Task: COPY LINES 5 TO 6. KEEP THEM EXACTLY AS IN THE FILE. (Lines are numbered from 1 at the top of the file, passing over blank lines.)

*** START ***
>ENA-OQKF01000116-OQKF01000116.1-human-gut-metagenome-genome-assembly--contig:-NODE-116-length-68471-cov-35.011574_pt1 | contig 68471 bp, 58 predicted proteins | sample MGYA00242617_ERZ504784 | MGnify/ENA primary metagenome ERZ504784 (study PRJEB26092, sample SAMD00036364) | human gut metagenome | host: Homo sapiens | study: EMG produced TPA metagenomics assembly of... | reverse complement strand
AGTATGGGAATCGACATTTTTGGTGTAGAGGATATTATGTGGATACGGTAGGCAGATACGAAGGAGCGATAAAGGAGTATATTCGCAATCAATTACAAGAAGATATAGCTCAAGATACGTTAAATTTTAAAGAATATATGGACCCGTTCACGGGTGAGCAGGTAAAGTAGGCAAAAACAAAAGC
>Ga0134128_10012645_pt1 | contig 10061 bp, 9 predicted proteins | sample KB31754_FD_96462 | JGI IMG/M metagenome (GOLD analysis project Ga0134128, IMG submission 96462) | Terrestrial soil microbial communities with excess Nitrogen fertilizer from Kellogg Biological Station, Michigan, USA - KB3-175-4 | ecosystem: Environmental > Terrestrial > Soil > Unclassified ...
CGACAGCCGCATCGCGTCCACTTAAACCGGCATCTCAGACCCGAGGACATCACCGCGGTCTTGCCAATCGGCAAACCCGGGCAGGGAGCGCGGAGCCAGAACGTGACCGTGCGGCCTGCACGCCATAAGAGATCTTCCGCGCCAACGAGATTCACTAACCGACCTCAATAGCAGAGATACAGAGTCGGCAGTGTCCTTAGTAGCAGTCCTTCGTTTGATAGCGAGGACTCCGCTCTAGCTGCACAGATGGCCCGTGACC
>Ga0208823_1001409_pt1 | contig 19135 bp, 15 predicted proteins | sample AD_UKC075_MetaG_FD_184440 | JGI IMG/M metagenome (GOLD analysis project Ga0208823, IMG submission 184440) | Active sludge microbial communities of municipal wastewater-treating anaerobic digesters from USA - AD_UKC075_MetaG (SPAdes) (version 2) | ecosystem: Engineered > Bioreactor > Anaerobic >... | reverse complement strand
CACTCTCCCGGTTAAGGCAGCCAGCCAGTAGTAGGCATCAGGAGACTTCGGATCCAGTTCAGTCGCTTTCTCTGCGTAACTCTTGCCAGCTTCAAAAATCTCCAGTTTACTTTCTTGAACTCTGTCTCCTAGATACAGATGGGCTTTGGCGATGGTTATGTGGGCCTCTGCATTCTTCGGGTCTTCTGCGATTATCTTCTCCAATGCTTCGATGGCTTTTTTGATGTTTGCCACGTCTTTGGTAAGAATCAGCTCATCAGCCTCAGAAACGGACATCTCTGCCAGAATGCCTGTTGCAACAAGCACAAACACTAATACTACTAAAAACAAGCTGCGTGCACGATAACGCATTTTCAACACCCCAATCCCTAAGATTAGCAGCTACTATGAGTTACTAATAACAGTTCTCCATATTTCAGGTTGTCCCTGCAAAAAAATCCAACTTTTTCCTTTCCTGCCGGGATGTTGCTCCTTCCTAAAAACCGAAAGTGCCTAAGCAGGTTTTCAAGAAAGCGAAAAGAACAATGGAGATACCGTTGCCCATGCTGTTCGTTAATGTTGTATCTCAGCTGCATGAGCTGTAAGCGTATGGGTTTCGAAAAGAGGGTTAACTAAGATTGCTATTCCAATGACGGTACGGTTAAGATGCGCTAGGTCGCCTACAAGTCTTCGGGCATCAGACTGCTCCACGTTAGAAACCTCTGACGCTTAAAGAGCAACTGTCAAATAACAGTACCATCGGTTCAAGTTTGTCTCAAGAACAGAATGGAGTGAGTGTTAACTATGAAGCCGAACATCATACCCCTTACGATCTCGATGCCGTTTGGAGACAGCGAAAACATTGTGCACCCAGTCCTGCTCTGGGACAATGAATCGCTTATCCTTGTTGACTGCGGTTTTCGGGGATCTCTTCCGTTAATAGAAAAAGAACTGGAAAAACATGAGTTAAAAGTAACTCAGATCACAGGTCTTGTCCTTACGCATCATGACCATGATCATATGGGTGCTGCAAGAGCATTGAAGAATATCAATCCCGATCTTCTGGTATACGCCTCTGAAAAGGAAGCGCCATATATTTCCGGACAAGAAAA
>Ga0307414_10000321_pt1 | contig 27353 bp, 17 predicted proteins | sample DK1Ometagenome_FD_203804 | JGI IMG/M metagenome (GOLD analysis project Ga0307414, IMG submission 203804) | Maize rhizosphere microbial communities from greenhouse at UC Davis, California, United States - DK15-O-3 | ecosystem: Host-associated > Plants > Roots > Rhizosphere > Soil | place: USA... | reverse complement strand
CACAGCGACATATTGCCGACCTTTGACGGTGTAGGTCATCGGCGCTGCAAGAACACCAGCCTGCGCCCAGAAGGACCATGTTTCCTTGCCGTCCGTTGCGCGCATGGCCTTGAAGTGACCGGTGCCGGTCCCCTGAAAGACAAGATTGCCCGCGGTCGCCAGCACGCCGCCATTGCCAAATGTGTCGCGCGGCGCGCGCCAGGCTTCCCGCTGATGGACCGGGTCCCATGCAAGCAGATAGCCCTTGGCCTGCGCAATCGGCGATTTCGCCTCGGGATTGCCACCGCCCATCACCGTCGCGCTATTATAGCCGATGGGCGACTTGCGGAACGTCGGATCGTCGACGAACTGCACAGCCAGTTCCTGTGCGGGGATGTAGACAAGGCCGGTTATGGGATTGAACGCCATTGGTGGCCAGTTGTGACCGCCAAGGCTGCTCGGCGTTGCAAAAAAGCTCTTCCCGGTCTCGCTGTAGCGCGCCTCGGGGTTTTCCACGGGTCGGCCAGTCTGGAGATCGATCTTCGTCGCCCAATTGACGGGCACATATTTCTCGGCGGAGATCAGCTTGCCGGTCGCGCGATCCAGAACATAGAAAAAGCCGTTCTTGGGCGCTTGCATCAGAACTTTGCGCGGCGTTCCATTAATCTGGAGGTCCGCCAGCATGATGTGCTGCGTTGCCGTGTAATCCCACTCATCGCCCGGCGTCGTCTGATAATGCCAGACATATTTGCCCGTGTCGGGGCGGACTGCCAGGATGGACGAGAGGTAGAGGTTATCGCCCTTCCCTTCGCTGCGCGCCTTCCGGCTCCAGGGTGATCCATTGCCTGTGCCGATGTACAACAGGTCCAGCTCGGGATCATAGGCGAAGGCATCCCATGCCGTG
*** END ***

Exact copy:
>Ga0208823_1001409_pt1 | contig 19135 bp, 15 predicted proteins | sample AD_UKC075_MetaG_FD_184440 | JGI IMG/M metagenome (GOLD analysis project Ga0208823, IMG submission 184440) | Active sludge microbial communities of municipal wastewater-treating anaerobic digesters from USA - AD_UKC075_MetaG (SPAdes) (version 2) | ecosystem: Engineered > Bioreactor > Anaerobic >... | reverse complement strand
CACTCTCCCGGTTAAGGCAGCCAGCCAGTAGTAGGCATCAGGAGACTTCGGATCCAGTTCAGTCGCTTTCTCTGCGTAACTCTTGCCAGCTTCAAAAATCTCCAGTTTACTTTCTTGAACTCTGTCTCCTAGATACAGATGGGCTTTGGCGATGGTTATGTGGGCCTCTGCATTCTTCGGGTCTTCTGCGATTATCTTCTCCAATGCTTCGATGGCTTTTTTGATGTTTGCCACGTCTTTGGTAAGAATCAGCTCATCAGCCTCAGAAACGGACATCTCTGCCAGAATGCCTGTTGCAACAAGCACAAACACTAATACTACTAAAAACAAGCTGCGTGCACGATAACGCATTTTCAACACCCCAATCCCTAAGATTAGCAGCTACTATGAGTTACTAATAACAGTTCTCCATATTTCAGGTTGTCCCTGCAAAAAAATCCAACTTTTTCCTTTCCTGCCGGGATGTTGCTCCTTCCTAAAAACCGAAAGTGCCTAAGCAGGTTTTCAAGAAAGCGAAAAGAACAATGGAGATACCGTTGCCCATGCTGTTCGTTAATGTTGTATCTCAGCTGCATGAGCTGTAAGCGTATGGGTTTCGAAAAGAGGGTTAACTAAGATTGCTATTCCAATGACGGTACGGTTAAGATGCGCTAGGTCGCCTACAAGTCTTCGGGCATCAGACTGCTCCACGTTAGAAACCTCTGACGCTTAAAGAGCAACTGTCAAATAACAGTACCATCGGTTCAAGTTTGTCTCAAGAACAGAATGGAGTGAGTGTTAACTATGAAGCCGAACATCATACCCCTTACGATCTCGATGCCGTTTGGAGACAGCGAAAACATTGTGCACCCAGTCCTGCTCTGGGACAATGAATCGCTTATCCTTGTTGACTGCGGTTTTCGGGGATCTCTTCCGTTAATAGAAAAAGAACTGGAAAAACATGAGTTAAAAGTAACTCAGATCACAGGTCTTGTCCTTACGCATCATGACCATGATCATATGGGTGCTGCAAGAGCATTGAAGAATATCAATCCCGATCTTCTGGTATACGCCTCTGAAAAGGAAGCGCCATATATTTCCGGACAAGAAAA